The equilibrium condition includes a separate constraint for each patient’s visit and each location when there is no distance decay function. The lefthand side is the distance and congestion associated with current facility choice j for a visit k, and the righthand side is the distance and congestion at any location other than j. See Additional file 1 section 3 for more details.
Review of catchment models
Gravity models use the following general form to calculate an “attraction” measure for each patient i:
where S_{ j } is the supply at provider j, P_{ i } is the population at location i, w(d_{ ij }) is the decay function based on distance of each patientprovider pair (i,j).
The original 2SFCA method was introduced by Luo and Wang [7]; it allows the catchment of each provider and patient to float based on the distances between each pair. E2SFCA is a variation that suggests applying different weights within travel time zones to account for decaying of the willingness to travel as distance increases [8]. Under the E2SFCA model, in the first step the “physiciantopopulation ratio” at each provider is calculated. Although the E2SFCA aims to estimate the number of patients that may potentially use a facility, it is easy to extend the metrics to estimate the number of visits by replicating each patient using visits demanded (e.g., a patient demanding 10 visits can be viewed as 10 patients) [25, 26]. We make a minor adjustment to allow for each patient to have multiple visits to a provider, so we use physiciantovisits ratio instead. Thus we obtain:
where S_{ j } is the number of physicians available at provider j, W_{ r } is the weight value corresponding to the catchment zone of d_{ ij }. The value of W_{ r } is calculated using the distance decay function, which is usually nonlinear. D_{ r } is the distance threshold of catchment zone r. The parameter V_{ i } is the number of potential visits if there is no decay in willingness to travel or the maximal demand for patient or community i. The original E2SFCA method introduced the model with three catchment zones, but an extension is to allow a different number of zones or even a continuous decay (“impedance”) function across a single zone. Example choices of impedance functions include Gaussian [7, 27], exponential, inverse power, and others; [27] discusses parameter setting for the impedance function. In the second step of E2SFCA, the method defines the accessibility of each patient or community i based on the ratios at each provider and the zone weights:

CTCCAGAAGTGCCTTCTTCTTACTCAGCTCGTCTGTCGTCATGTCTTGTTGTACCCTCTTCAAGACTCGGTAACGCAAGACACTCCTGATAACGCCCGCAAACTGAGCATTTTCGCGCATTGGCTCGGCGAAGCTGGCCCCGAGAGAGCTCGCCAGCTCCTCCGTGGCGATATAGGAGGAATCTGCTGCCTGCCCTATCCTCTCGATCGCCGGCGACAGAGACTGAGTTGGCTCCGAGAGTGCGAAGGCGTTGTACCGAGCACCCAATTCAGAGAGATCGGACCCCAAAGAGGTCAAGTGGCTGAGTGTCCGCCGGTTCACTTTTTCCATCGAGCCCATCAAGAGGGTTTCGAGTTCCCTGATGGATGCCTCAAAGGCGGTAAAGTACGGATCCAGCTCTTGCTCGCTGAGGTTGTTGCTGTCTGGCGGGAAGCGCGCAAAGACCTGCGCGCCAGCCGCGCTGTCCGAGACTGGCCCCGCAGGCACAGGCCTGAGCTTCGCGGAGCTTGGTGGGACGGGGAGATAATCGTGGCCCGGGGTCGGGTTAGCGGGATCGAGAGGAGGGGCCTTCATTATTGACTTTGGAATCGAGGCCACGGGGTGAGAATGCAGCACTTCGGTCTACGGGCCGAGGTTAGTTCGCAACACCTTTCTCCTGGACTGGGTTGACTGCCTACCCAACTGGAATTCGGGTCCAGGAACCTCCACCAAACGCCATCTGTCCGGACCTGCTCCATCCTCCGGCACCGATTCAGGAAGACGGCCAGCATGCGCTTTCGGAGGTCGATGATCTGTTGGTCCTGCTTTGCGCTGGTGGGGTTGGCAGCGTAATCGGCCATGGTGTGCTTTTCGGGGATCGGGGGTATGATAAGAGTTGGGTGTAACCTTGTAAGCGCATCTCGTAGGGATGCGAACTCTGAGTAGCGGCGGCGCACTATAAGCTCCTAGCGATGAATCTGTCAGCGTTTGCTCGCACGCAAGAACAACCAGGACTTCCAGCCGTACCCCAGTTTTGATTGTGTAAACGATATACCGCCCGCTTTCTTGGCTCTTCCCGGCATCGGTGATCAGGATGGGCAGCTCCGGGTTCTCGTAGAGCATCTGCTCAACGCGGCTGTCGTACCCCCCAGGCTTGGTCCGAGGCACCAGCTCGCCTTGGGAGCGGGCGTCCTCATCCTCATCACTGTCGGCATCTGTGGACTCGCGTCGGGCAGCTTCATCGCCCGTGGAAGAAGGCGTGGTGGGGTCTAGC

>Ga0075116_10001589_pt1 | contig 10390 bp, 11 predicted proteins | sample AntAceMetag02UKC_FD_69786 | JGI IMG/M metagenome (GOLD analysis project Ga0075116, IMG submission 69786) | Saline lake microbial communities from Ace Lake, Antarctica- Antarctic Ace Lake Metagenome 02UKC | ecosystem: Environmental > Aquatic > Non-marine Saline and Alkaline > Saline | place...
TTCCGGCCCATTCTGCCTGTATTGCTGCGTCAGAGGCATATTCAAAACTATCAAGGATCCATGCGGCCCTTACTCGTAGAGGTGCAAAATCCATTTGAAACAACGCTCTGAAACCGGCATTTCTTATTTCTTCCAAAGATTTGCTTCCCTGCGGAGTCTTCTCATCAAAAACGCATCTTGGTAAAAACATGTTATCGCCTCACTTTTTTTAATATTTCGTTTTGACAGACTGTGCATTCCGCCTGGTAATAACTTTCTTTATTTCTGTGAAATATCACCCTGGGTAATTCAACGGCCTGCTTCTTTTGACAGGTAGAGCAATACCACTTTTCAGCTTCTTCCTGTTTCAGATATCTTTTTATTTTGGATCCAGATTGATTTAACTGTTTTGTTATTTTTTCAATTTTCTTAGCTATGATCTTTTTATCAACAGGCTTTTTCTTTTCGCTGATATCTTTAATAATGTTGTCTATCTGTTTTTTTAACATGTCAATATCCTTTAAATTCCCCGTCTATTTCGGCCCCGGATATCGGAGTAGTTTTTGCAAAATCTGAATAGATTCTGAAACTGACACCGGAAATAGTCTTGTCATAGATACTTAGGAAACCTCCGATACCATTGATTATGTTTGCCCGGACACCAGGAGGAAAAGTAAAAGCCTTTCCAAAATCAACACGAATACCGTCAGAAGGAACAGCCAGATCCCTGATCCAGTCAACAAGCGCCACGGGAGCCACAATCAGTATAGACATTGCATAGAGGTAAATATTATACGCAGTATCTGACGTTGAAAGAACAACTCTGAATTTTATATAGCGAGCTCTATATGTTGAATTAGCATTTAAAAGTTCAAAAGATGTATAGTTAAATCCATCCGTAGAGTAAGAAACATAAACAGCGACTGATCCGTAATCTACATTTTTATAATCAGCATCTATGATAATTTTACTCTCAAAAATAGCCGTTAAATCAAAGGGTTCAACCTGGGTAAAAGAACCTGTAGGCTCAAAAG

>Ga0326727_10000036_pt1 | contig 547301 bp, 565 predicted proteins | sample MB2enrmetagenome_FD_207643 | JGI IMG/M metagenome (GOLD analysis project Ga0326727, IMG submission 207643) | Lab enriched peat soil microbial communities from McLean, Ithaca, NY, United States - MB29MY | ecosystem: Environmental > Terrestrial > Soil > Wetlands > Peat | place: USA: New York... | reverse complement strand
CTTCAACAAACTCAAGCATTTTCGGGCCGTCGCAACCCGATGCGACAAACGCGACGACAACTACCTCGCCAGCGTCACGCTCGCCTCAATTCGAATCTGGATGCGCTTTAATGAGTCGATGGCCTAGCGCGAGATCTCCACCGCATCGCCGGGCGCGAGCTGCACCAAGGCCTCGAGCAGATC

Another catchment approach is the 3SFCA method, which incorporates competitions among multiple providers within the same catchment zone of a patient and makes assignments of patients by distance. The M2SFCA method [9] modifies the patient level accessibility in [7] by multiplying the distance weight twice, while another approach [28] allows for zones to differ by transportation modes.
For a simple system, the individual measures of spatial access from optimization models can be combined to directly compare with the accessibility measures of 2SFCA methods (E2SFCA and M2SFCA). The simplest supply network consists of n communities in a circular population area with a facility at the center. Let d_{ i } be the distance from community i to the facility and S the number of physicians in the facility. Calculate the facility populationtophysician ratio R and patient accessibilityA_{ i } using [6] and [7]. Define a decay function w (d_{ i }) ∈ [0,1]. For this system, the optimization method is equivalent to assigning by shortest distance. Let F denote the congestion at the facility, then \( F=\frac{1}{R} \). The coverage of community i is calculated as w(d_{ i }). Therefore, for this system, the patient accessibility is \( {A}_i^E=\frac{coverage}{congestion} \), for the E2SFCA method. For the M2SFCA method, a similar calculation can be made, where the composite patient accessibility measure is \( {A}_i^M=\frac{coverag{e}^2}{congestion} \).